Sounding the gediya to call the Bhikkhus to the dana salawa
Sounding the gediya to call the Bhikkhus to the dana salawa

It’s hung on a tree and is sounded around 10.00 am every day to call the bhikkhus of the hermitage to the main Dana Salawa from where they go on Pindapatha.

The procedure of offering alms sees a devotee selected for each day of the year. The chief devotee together with relatives and friends offers alms to the bhikkhus on the day assigned to him. Some would come to the hermitage the previous evening and stay overnight at the Giman Hala to prepare the morning and midday dana which will be offered the following day. Most devotees are from nearby places while some are from far away places such as Polonnaruwa, Trincomalee and Ampara.

The history of the Bodhinagala forest hermitage goes back to the early 1950s. Ven. Olaboduwe Sri Revatha Dhamma Kithti Thera, the principal of the Dharmadeepa Vipassana Piriwana in Kaluwamodara in Aluthgama was the founder of the Bodhinagala forest hermitage. He came to Ingiriya to observe Vas on the invitation of devotees in the Raigam Korale.

He stayed in a makeshift hut at a cemetery close to the Ingiriya hospital with seven bhikkhus. More people thronged Ingiriya to listen to the Dhamma Desana and meditation practices conducted by the Ven. Thera.

A Bhikkhu walks along the meditative pathway
A Bhikkhu walks along the meditative pathway

After the Vas season was over, the bhikkhus prepared to go back, but the devotees persuaded them to stay permanently.

Numerous constructions

Ven. Olaboduwe Sri Revatha Thera, with the help of a few villagers, visited the thick forest of Dombagaskanda and at first sight, realised it was ideal for a forest hermitage. The villagers and devotees in the Raigam Korale have constructed the Kutis and other buildings in the Dombagaskanda forest and on June 4, 1955, the complete hermitage of Bodhinagala was offered to the Sangha.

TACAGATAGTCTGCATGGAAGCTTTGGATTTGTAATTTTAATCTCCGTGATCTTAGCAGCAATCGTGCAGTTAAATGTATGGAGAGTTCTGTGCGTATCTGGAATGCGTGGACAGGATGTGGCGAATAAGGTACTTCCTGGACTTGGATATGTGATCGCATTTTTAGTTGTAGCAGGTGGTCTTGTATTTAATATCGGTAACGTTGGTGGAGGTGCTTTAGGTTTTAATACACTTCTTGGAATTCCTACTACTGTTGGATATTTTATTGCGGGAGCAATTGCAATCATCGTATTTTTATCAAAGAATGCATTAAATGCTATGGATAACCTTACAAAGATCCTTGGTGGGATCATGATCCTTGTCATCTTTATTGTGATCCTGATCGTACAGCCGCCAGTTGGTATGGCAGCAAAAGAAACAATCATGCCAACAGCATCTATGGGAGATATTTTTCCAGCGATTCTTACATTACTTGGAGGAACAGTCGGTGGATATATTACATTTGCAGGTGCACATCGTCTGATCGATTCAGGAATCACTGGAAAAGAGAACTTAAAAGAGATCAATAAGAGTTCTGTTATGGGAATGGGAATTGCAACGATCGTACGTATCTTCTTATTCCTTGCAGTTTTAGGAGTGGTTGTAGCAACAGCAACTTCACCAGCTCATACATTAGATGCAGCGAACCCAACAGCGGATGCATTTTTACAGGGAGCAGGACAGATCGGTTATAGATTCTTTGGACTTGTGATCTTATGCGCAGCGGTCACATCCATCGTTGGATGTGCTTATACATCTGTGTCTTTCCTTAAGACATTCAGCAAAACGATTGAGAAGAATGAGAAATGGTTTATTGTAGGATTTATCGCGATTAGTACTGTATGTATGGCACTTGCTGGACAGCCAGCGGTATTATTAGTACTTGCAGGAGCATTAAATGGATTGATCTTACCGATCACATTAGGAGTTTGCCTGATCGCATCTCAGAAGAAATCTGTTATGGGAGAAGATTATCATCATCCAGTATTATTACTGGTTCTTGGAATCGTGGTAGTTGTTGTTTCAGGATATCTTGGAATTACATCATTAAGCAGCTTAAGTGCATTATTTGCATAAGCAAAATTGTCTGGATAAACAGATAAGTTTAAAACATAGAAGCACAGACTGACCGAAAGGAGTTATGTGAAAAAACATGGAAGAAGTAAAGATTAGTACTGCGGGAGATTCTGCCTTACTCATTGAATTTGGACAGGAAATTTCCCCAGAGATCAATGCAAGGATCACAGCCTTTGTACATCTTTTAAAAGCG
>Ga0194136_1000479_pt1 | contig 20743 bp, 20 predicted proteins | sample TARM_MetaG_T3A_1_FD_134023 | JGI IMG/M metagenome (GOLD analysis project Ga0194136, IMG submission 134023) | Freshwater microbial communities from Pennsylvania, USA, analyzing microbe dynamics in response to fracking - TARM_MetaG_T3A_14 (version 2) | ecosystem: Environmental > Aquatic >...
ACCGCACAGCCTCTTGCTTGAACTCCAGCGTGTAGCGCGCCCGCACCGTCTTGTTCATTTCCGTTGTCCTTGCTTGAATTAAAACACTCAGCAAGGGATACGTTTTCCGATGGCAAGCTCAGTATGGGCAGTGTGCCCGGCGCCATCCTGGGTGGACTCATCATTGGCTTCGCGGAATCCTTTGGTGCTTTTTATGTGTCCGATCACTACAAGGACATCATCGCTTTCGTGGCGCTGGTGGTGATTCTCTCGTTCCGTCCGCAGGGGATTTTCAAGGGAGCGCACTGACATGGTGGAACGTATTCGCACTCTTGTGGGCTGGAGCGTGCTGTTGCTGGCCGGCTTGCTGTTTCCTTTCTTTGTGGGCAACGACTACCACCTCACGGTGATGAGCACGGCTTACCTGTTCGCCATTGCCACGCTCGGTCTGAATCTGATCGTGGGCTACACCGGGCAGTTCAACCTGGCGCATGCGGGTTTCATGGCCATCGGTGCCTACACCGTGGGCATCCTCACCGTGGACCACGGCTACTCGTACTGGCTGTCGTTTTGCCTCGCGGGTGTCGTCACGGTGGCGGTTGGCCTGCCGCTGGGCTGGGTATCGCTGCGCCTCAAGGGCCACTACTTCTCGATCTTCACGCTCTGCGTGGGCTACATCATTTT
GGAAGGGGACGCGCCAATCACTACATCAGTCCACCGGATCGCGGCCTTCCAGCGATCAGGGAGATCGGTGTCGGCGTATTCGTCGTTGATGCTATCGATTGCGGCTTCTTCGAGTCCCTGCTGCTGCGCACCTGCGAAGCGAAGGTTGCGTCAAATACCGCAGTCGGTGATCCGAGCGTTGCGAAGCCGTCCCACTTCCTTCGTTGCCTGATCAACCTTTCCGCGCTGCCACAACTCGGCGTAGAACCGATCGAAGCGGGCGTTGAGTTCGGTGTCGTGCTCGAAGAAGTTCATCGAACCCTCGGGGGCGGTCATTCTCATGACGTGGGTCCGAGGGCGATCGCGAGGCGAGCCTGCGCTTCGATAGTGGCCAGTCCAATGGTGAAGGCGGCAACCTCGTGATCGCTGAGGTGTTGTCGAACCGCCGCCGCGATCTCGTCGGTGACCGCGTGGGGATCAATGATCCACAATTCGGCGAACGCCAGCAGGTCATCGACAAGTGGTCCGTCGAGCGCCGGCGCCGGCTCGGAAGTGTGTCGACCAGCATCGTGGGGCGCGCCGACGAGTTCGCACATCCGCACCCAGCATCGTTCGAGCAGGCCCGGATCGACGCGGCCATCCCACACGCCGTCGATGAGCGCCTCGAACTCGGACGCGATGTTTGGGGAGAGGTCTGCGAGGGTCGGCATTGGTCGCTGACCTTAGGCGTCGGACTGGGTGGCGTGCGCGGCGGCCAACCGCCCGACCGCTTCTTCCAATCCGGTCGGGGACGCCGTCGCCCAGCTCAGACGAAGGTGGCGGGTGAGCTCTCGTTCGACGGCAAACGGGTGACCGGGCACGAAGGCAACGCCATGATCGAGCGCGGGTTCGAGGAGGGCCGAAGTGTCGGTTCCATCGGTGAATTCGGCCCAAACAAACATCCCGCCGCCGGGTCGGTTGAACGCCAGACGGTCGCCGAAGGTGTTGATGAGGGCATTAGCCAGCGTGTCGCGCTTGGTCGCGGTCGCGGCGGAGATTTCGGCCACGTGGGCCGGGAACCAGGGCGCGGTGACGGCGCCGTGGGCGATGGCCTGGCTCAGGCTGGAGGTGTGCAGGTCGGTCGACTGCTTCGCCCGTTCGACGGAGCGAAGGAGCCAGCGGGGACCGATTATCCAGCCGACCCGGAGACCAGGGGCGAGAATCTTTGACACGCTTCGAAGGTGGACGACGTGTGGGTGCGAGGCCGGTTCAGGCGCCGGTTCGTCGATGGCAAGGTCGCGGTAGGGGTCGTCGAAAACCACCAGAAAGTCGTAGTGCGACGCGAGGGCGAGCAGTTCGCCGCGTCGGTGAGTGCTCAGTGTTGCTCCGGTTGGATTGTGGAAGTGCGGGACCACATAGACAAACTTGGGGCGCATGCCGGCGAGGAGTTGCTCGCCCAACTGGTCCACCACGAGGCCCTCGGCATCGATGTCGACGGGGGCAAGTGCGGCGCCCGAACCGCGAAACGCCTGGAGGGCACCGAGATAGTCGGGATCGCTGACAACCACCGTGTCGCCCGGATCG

Initially, 12 bhikkhus lived in the small kuti in five acres of forest. Later, it was expanded to 50 acres during the time of the late M.D.H. Jayawardena, the then MP for Horana. Today, this hermitage has numerous constructions including kuti, meditative pathways and medical halls, linked together and developed as a reputed forest hermitage in the country.

While about 12 bhikkhus permanently reside at the hermitages, foreign bhikkhus also come for short periods to practise meditation. They live and meditate in the small kuti in the hermitage, having left all their wealth and loved ones. To avoid disturbing the bhikkhus, visitors are allowed into the area of the Kuti only from 12 noon to 1.00pm.

After the passing away of Ven. Olaboduwe Sri Revatha Thera, Ven. Miriswatte Abhaya Revatha Thera became the Viharadhipathi of the hermitage. Today, the Chief Incumbent is Ven. Labugama Ananda Dhamma Kithti Thera, who continues to fulfil the vision of its founder. Under the guidance of the Viharadhipathi, the Bodhinagala Forest Hermitage Trust has undertaken the construction of a Chaitya to fill a long-standing need. Construction has already begun with the assistance of devotees and philanthropists. The project is estimated to cost Rs. 8.5 million.

I left the hermitage, with joy in my heart, having witnessed its serenity. The happiness I enjoyed, spending a few minutes under the canopy of green, away from the sights and sounds of the outside world, was more than words can express.

Text By Mahil Wijesinghe
Sunday Observer